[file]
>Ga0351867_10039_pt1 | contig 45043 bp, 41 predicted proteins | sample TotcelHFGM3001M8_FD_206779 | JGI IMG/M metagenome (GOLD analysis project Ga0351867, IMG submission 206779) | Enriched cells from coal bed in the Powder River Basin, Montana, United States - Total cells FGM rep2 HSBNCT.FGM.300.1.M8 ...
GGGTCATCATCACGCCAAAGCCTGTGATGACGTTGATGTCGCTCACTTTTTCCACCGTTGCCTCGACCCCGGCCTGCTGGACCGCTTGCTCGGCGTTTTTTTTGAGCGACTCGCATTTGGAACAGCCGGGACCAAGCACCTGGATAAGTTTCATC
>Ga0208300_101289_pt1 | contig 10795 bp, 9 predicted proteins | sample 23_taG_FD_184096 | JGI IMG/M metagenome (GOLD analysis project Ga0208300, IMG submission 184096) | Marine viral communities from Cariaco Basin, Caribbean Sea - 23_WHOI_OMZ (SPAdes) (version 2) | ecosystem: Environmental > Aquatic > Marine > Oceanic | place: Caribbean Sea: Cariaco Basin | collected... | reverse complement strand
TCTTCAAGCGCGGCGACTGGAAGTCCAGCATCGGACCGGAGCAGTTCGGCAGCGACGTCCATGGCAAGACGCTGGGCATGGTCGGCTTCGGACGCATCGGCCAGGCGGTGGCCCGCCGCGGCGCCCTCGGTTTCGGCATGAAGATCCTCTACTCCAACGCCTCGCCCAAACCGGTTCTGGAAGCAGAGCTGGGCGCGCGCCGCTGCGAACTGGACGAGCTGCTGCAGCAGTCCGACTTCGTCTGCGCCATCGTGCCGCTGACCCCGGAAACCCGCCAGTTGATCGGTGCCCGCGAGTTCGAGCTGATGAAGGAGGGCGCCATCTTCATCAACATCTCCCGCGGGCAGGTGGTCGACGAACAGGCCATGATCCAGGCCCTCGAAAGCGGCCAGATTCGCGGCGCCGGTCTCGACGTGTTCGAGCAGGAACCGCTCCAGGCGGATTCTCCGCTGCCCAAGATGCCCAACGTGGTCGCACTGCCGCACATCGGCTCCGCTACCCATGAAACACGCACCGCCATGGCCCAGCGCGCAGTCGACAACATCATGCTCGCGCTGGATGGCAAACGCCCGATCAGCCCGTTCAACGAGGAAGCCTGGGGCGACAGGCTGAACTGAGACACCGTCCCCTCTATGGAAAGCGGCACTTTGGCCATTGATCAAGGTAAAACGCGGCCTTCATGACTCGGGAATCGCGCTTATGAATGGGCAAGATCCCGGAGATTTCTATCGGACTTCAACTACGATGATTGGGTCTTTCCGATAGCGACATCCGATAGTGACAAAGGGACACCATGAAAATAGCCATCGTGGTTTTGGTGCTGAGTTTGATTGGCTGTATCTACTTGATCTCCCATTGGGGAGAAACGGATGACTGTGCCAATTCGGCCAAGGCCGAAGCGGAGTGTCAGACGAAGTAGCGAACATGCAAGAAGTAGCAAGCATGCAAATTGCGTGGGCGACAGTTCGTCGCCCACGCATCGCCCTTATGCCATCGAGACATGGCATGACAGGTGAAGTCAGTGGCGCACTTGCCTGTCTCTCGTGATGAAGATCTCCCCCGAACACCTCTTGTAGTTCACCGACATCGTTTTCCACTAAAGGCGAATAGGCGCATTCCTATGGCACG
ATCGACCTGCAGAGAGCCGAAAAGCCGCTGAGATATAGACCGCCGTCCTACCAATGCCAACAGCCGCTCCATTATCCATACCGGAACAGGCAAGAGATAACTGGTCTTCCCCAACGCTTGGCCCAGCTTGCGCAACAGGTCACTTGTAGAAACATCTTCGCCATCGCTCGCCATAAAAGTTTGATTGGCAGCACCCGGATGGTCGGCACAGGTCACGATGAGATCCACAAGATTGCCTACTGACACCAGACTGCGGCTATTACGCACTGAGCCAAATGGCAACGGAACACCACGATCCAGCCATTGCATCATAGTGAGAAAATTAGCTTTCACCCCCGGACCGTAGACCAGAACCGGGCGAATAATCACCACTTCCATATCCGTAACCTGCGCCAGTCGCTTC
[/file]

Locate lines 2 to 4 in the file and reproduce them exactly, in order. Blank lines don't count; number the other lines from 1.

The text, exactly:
GGGTCATCATCACGCCAAAGCCTGTGATGACGTTGATGTCGCTCACTTTTTCCACCGTTGCCTCGACCCCGGCCTGCTGGACCGCTTGCTCGGCGTTTTTTTTGAGCGACTCGCATTTGGAACAGCCGGGACCAAGCACCTGGATAAGTTTCATC
>Ga0208300_101289_pt1 | contig 10795 bp, 9 predicted proteins | sample 23_taG_FD_184096 | JGI IMG/M metagenome (GOLD analysis project Ga0208300, IMG submission 184096) | Marine viral communities from Cariaco Basin, Caribbean Sea - 23_WHOI_OMZ (SPAdes) (version 2) | ecosystem: Environmental > Aquatic > Marine > Oceanic | place: Caribbean Sea: Cariaco Basin | collected... | reverse complement strand
TCTTCAAGCGCGGCGACTGGAAGTCCAGCATCGGACCGGAGCAGTTCGGCAGCGACGTCCATGGCAAGACGCTGGGCATGGTCGGCTTCGGACGCATCGGCCAGGCGGTGGCCCGCCGCGGCGCCCTCGGTTTCGGCATGAAGATCCTCTACTCCAACGCCTCGCCCAAACCGGTTCTGGAAGCAGAGCTGGGCGCGCGCCGCTGCGAACTGGACGAGCTGCTGCAGCAGTCCGACTTCGTCTGCGCCATCGTGCCGCTGACCCCGGAAACCCGCCAGTTGATCGGTGCCCGCGAGTTCGAGCTGATGAAGGAGGGCGCCATCTTCATCAACATCTCCCGCGGGCAGGTGGTCGACGAACAGGCCATGATCCAGGCCCTCGAAAGCGGCCAGATTCGCGGCGCCGGTCTCGACGTGTTCGAGCAGGAACCGCTCCAGGCGGATTCTCCGCTGCCCAAGATGCCCAACGTGGTCGCACTGCCGCACATCGGCTCCGCTACCCATGAAACACGCACCGCCATGGCCCAGCGCGCAGTCGACAACATCATGCTCGCGCTGGATGGCAAACGCCCGATCAGCCCGTTCAACGAGGAAGCCTGGGGCGACAGGCTGAACTGAGACACCGTCCCCTCTATGGAAAGCGGCACTTTGGCCATTGATCAAGGTAAAACGCGGCCTTCATGACTCGGGAATCGCGCTTATGAATGGGCAAGATCCCGGAGATTTCTATCGGACTTCAACTACGATGATTGGGTCTTTCCGATAGCGACATCCGATAGTGACAAAGGGACACCATGAAAATAGCCATCGTGGTTTTGGTGCTGAGTTTGATTGGCTGTATCTACTTGATCTCCCATTGGGGAGAAACGGATGACTGTGCCAATTCGGCCAAGGCCGAAGCGGAGTGTCAGACGAAGTAGCGAACATGCAAGAAGTAGCAAGCATGCAAATTGCGTGGGCGACAGTTCGTCGCCCACGCATCGCCCTTATGCCATCGAGACATGGCATGACAGGTGAAGTCAGTGGCGCACTTGCCTGTCTCTCGTGATGAAGATCTCCCCCGAACACCTCTTGTAGTTCACCGACATCGTTTTCCACTAAAGGCGAATAGGCGCATTCCTATGGCACG